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The Sun on Your Face

Blog Entry: Building an Accessible Web Page

A Basic approach to Building an Accessible Web Page


5th May 2010

Semantic HTML

My basic approach when I begin building a web page is to plan the structure of the page, and represent it from the beginning using semantic html. The elements that I decide to use and the order that I use them in should accurately reflect the content that they will represent. The HTML should never be used to artificially apply any presentation to the content e.g. an <h4> element should not be used to embolden text, but rather a font-weight style should be applied.

By planning the correct structure from the outset, we immediatley begin to make the page more accessible to screen readers that rely on the HTML to convey the correct information.

Having created a skeleton page, I view the page under different browsers to ensure it is usable and I validate the HTML using the W3C HTML validator tool.

Applying Styles Using CSS

The next step is to apply styles to the page. I always use an external styleheet where possible as it easier to maintain and represents a more scaleable approach. It is also more effective in seperating the structure of the page from the presentation layer that determines how it is displayed.

There are a number of accessibility issues to consider

The priority associated with these potential issues will depend on the projected audience for the site. It is impossible to make any website completely accessible to everybody, but we must try and make it as accessible as we possibly can to the majority of expected users.

Using Relative Units for Sizing

By applying relative size units to text and other page measurements, the layout of a page will remain more consistent at different resolutions and text sizes. Relative units include:

An em is a unit of measurement in typography. It was traditionally the width of the capital M in the font that is currently being used, thus it it is relative to the chosen font.

Percentage values are always relative to another value. That value may be another property for the same element, a property for an ancestor element, or a contextual value e.g. the width of a containing block.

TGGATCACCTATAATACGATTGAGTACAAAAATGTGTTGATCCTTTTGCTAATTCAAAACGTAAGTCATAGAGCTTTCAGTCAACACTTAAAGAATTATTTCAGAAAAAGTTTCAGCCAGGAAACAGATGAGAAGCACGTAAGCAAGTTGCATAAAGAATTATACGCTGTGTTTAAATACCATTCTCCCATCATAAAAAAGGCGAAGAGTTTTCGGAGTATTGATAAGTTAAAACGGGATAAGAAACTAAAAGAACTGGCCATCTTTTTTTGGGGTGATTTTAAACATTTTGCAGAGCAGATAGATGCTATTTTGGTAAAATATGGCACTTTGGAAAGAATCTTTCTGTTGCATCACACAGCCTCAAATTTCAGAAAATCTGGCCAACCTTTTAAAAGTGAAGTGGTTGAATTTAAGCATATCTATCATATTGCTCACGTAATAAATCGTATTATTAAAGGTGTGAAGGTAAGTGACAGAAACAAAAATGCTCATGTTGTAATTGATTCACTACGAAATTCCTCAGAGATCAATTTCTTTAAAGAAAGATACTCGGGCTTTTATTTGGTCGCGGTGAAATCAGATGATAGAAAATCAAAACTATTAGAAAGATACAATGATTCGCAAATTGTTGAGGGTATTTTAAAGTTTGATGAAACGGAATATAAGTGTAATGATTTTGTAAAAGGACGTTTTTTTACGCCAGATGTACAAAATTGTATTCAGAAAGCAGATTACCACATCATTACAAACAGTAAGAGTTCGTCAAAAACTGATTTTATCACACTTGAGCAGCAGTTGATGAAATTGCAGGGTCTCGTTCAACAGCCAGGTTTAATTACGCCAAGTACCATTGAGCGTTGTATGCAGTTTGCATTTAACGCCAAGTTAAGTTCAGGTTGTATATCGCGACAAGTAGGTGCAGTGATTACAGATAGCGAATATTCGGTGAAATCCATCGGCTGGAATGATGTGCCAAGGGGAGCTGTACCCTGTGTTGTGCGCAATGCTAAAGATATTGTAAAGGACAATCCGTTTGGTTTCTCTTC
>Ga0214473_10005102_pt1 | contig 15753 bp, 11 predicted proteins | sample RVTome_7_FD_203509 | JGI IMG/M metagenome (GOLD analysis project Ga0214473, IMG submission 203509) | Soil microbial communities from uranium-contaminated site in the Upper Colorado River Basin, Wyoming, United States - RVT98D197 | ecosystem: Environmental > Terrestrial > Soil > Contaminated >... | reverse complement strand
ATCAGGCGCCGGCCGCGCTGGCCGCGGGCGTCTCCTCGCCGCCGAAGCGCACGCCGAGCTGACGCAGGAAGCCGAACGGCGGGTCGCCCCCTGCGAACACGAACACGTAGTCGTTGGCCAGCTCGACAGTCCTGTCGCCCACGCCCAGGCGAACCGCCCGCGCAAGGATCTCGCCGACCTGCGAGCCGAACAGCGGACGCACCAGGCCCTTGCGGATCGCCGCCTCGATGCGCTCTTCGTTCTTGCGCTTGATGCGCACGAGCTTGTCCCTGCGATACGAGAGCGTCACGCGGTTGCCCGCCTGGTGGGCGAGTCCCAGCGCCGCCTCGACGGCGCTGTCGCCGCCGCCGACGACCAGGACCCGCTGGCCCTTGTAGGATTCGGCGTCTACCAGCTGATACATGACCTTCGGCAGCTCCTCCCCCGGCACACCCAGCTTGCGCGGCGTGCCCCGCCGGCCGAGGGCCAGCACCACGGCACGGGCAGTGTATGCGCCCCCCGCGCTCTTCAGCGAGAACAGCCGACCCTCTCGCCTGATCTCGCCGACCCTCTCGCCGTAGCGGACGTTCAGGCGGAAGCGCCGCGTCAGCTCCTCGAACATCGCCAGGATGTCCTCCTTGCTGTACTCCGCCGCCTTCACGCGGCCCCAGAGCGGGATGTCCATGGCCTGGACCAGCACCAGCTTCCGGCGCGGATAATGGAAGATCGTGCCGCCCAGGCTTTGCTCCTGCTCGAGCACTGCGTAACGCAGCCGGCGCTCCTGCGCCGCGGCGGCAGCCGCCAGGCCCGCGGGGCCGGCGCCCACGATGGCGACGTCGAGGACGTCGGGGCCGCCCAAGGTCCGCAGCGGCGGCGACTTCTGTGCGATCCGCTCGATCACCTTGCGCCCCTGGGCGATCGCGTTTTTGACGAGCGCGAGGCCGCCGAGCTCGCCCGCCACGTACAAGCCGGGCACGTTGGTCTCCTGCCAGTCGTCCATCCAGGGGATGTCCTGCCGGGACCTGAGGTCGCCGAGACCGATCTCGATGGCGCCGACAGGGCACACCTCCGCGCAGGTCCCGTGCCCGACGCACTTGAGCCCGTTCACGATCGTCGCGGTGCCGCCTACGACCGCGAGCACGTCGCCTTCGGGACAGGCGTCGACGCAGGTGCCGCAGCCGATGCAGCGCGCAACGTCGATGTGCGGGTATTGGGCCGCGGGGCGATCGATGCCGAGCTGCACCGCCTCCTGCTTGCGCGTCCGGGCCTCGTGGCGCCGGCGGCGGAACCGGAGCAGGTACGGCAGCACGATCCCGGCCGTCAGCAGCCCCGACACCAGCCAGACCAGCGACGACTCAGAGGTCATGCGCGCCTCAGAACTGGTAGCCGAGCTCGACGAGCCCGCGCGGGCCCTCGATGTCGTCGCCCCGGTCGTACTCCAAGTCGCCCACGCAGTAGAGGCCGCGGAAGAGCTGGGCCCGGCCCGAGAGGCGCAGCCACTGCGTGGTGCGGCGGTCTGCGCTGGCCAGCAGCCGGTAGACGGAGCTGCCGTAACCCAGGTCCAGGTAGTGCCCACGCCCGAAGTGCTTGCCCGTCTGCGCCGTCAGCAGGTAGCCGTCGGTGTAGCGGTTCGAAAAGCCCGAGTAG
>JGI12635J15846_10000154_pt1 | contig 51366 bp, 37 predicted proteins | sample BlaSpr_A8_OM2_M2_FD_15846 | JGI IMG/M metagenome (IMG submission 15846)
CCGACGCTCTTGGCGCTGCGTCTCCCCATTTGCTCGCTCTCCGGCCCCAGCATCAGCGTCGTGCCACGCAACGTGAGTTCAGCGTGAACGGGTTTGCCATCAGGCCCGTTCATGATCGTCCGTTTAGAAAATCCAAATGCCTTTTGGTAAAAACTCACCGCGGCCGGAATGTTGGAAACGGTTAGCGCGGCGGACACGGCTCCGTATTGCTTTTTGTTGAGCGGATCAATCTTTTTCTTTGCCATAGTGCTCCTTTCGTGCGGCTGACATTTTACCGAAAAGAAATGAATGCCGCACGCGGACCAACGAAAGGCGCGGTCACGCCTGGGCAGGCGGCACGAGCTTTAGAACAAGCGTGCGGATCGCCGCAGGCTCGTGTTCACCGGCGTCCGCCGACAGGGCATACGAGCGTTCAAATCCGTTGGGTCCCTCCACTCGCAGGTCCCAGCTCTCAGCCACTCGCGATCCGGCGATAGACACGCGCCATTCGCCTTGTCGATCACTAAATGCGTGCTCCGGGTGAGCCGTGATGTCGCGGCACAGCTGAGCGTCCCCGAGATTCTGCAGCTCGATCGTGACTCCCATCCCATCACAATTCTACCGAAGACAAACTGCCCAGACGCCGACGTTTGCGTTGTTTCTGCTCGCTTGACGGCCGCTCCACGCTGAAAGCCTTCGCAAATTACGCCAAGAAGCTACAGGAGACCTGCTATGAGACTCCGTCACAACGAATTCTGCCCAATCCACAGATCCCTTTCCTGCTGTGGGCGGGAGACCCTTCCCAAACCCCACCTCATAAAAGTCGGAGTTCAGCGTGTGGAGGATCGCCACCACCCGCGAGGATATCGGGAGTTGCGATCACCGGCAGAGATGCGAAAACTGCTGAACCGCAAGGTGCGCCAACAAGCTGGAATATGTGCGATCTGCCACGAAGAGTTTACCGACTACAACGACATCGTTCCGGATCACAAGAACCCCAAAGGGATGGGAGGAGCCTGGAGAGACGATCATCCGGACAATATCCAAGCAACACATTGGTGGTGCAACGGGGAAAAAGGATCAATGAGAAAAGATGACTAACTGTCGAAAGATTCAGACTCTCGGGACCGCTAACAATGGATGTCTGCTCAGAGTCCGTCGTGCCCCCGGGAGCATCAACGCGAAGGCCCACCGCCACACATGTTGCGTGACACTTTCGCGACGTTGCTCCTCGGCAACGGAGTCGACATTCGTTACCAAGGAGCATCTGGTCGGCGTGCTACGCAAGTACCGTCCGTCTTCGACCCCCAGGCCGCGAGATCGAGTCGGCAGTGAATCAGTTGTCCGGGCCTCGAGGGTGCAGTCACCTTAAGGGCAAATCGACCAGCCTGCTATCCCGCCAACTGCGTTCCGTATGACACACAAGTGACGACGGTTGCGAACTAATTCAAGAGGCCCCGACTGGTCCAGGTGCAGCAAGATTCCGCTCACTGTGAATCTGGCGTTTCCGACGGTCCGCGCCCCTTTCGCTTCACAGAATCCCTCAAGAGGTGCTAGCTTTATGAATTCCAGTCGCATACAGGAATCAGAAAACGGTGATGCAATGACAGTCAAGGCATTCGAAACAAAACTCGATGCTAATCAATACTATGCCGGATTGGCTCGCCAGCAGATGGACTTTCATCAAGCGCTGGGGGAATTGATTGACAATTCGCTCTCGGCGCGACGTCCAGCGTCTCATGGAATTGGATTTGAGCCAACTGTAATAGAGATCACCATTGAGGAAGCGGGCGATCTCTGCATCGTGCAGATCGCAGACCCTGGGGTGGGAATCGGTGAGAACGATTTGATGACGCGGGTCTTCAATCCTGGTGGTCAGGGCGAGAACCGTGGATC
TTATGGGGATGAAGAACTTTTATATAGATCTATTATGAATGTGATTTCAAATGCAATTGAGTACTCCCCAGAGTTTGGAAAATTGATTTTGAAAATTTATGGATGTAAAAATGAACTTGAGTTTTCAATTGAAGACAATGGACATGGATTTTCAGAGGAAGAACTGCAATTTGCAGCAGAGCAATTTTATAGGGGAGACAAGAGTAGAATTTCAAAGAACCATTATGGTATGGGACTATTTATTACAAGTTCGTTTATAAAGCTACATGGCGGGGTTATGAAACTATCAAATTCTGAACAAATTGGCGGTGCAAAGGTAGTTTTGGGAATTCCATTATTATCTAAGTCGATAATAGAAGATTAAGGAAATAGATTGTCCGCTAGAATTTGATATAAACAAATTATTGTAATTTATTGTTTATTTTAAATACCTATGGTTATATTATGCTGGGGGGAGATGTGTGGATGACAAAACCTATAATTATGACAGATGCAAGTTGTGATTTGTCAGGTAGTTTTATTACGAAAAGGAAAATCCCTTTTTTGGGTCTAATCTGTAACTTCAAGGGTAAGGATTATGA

The W3C CSS2.1 Specification (and the CSS3 working Draft) lists the pixel as a relative unit, but there is some debate as to whether it should be treated as such in context of an accessible layout.

The pixel is relative to the resolution of the viewing device so I tend to use them for border sizes, paddings, margins etc. However, I would always use a percentage or an em etc for setting a font-size as these units are relative the users font settings.

The fact that a px is relative to the viewing device may cause issues on mobile user agents where the viewing port is very different to a computer display. A mobile stylesheet that applies a single column with a width of 100% can circumvent this.

Applying a Flexible Layout

It is also possible to use CSS to alter the layout of a page depending on the resolution by applying a flexible fixed layout. For example, a 3 page layout can change to a 2 page layout at lower resolutions by manipulating the CSS so that the 3rd column moves beneath the first column. In this way we can avoid a horizontal scrollbar and the page remains usable at lower resolutions.


By planning the page initially using only semantic HTML, it should always be possible to view the page without styles. It is alos important that web developers and designers do not set up their pages to interfere with or override any user-defined sylesheets. The contrast on a page should also be considered - users should be able to distinguish the text on a page from any background colours or images. Colour blind users should also be accounted for where possible.

At this point I would revalidate the HTML and also use the W3C CSS validator to check the CSS. A number of tools are available for assesing the accessibility of a page, but the one that I use is the WAVE toolbar extension available for the Firefox browser. A Colour Contrast Analyser by Gez Lemon is also available as an Add-on for Firefox.

As well as the automated tools I also test the page against various version of different browsers at different screen resolutions and text sizes. this is an iterative process where I continually revisit the HTML and CSS until I am happy with the result.

Client Side Scripts

Once I am happy with the usability and accessibility, I add any required enhancements using progressive scripting. I ensure that there are no script errors and then test the new functionality again using a variety of different browsers at different resolution sand text sizes.

I again revalidate the HTML and the CSS and retest.

Screen Readers and Text Only Browsers

The final step is to test the pages using a text only browser and at least two screen readers.

The text only browser that I use is LYNX and the screen readers that routinely use are:

Demo versions of both these tools are available from


Text only browsers do not support graphics, or technologies such as CSS and Javascript. They can therefore give a good usability overview of a page with these technologies turned off. The Lynx text browser can be downloaded as a standalone application, or the url of the site to be tested can be submitted to the Delorie Lynx Viewer website and a view of the page as if it were viewed in Lynx will be displayed.

Command keys are primarily used to navigate the user interface of the standalone application

Windows Eyes and JAWS

All screen readers have a specialised web mode for reading web pages and active elements on a page e.g. links, form controls can be navigated using the Tab key (Shift + Tab moves the user backwards through the document). The tab sequence will follow the HTML structure of the page unless a tabindex attribute has been specified.

Windows Eyes